Jewish-Americans in the Civil War

        Most Jews living in the United States in the years preceding the Civil War came from Western Europe, perhaps the bulk of them from Germany. They brought with them a rich heritage in religion, art, folklore, and food. For the first time in their long history, the Jews found themselves in a land where they were not required to live in separate sections of the city (known as ghettos in Europe), or be forced to wear distinctive clothing to mark them as different. They were treated on an equal footing with their fellow immigrants and were some of the first white settlers to arrive in the New World. They founded synagogues for their worship, filling them with the rich religious treasures so carefully brought from their homelands; they built schools, or their children attended local schools and academies as any other children did.
        Some of the oldest synagogues in North America were founded in the South, in coastal cities such as Alexandria, Virginia, and Charleston, South Carolina. Whether farmers, businessmen, politicians, or religious leaders, the Jews were determined not to lose the heritage they had maintained over so many difficult centuries. During the Civil War, Jewish men fought in both the armies of the North and of the South, and the women and children they left behind raised money, tended the sick and wounded, and worked for the relief of widows and orphans on both sides.
        Perhaps the most prominent Jewish-American in the Civil War period was Judah R. Benjamin. Born on the island of St. Croix while his parents were attempting to get through a British blockade to emigrate to New Orleans in August 1811, Benjamin was a U.S. senator from Louisiana at the beginning of the Civil War; he had the interesting honor of having almost duelled then-Senator Jefferson Davis, later President of the Confederacy, owing to some argument between them. Benjamin believed in the legality of slavery, which led Senator Wade of Ohio to comment that Benjamin was a "Hebrew with Egyptian principles." Upon Louisiana's secession, Benjamin and his fellow senator (who had also been his law partner) James Slidell withdrew from the U.S. Senate on February 4, 186 1. Benjamin was named the first attorney general of the provisional government of the Confederate States, and by late summer he had replaced the Secretary of War, Leroy Walker. Accused of incompetence, Benjamin resigned in anger-and was immediately given the post of Secretary of State, which he held until the collapse of his government in 1865. Known as the "Brains of the Confederacy," Benjamin's tireless intellect led him to absorb the duties left undone by other sections of the administration; Jefferson Davis relied on him heavily.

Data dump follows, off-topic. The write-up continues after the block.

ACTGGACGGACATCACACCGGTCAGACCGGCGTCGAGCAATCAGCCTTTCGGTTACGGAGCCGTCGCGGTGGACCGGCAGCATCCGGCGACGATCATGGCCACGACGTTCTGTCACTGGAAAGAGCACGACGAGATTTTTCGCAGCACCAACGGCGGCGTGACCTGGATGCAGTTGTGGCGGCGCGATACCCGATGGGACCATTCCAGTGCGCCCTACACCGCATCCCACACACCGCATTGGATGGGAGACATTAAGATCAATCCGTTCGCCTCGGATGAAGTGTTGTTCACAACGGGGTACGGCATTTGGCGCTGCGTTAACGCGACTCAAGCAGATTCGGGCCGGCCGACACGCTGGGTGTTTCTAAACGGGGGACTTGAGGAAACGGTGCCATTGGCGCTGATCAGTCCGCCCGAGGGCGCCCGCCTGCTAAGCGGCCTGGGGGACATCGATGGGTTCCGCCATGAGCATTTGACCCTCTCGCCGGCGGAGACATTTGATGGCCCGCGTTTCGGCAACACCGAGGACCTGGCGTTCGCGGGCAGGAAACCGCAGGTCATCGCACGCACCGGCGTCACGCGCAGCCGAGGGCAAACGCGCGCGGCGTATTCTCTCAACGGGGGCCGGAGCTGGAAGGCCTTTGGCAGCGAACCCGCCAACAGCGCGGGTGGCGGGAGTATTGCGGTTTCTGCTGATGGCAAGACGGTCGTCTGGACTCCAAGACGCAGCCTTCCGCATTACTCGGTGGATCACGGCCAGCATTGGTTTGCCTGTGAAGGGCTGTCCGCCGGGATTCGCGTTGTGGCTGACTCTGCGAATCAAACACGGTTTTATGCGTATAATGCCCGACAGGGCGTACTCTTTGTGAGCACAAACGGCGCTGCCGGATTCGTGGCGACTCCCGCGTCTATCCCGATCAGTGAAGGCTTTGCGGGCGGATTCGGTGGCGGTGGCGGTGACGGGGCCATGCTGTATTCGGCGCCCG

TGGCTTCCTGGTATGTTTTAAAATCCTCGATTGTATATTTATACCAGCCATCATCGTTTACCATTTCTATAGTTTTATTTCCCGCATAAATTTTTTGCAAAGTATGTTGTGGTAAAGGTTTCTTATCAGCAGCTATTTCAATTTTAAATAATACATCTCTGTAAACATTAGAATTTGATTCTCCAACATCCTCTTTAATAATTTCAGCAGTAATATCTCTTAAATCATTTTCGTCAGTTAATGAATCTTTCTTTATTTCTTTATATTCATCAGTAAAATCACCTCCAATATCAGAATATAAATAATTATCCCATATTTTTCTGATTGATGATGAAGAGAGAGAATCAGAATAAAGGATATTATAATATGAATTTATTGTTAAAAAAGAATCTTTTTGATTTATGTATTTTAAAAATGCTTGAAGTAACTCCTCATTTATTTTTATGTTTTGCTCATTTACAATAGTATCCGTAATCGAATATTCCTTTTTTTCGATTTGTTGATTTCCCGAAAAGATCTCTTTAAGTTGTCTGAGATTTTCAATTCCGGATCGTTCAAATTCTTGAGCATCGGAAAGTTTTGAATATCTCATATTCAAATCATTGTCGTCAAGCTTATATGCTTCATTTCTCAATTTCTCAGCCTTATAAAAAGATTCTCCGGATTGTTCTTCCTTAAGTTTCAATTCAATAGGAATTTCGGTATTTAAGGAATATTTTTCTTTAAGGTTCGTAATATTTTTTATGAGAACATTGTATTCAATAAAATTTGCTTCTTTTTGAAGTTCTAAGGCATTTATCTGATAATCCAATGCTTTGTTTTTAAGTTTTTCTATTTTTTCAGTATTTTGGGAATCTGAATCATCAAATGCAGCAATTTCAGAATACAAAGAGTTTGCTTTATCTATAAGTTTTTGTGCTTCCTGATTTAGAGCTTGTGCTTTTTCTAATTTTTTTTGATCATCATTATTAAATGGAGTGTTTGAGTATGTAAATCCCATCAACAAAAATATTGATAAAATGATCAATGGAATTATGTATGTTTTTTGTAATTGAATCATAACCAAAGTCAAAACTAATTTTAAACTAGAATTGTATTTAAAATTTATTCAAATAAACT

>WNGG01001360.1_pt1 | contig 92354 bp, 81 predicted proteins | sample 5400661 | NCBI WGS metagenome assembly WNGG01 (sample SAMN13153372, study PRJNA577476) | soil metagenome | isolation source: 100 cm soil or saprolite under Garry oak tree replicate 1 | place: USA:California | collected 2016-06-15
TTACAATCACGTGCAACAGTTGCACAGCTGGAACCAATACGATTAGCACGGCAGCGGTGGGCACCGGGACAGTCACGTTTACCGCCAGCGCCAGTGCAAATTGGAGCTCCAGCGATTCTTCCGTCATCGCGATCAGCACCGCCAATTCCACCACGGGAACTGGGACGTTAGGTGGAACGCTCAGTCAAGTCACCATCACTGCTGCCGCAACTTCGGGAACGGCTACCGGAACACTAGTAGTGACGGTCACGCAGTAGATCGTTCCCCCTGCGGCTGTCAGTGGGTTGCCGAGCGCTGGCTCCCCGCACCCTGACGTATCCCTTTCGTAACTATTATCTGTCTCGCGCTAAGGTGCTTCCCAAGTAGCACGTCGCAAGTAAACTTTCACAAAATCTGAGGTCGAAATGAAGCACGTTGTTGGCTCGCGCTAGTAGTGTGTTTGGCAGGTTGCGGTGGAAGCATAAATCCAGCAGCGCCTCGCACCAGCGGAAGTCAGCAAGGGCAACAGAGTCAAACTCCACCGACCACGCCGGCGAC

One of the darkest tales of Jews during the Civil War bespeaks the prejudice this religious and ethnic group has historically faced. On December 17, 1862, General Ulysses S. Grant issued an order from his headquarters in Holly Springs, Mississippi, ordering all Jews out of the area over which he had command. Known as General Order No. 11, it read, in part  as follows:

The Jews, as a class violating every regulation of trade established by the Treasury Department and also department orders, are hereby expelled from the department within twenty-four hours from the receipt of this order.

        Ordered by General Henry Halleck and President Abraham Lincoln to rescind the order on January 4, 1863, Grant immediately obeyed; but no apologies were forthcoming, and in any case would not have been accepted. Grant was attempting to expel from the area a group of illegal speculators who were trying to take advantage of his soldiers, and he chose to target the local Jews as the cause of that speculation. No Jews were actually sent away, but it was an embarrassing and humiliating moment the Jewish community never forgot, a stain upon their freedom and equality in the New World.
Source: The Civil War Society's "Encyclopedia of the Civil War."

This Page last updated 02/16/02

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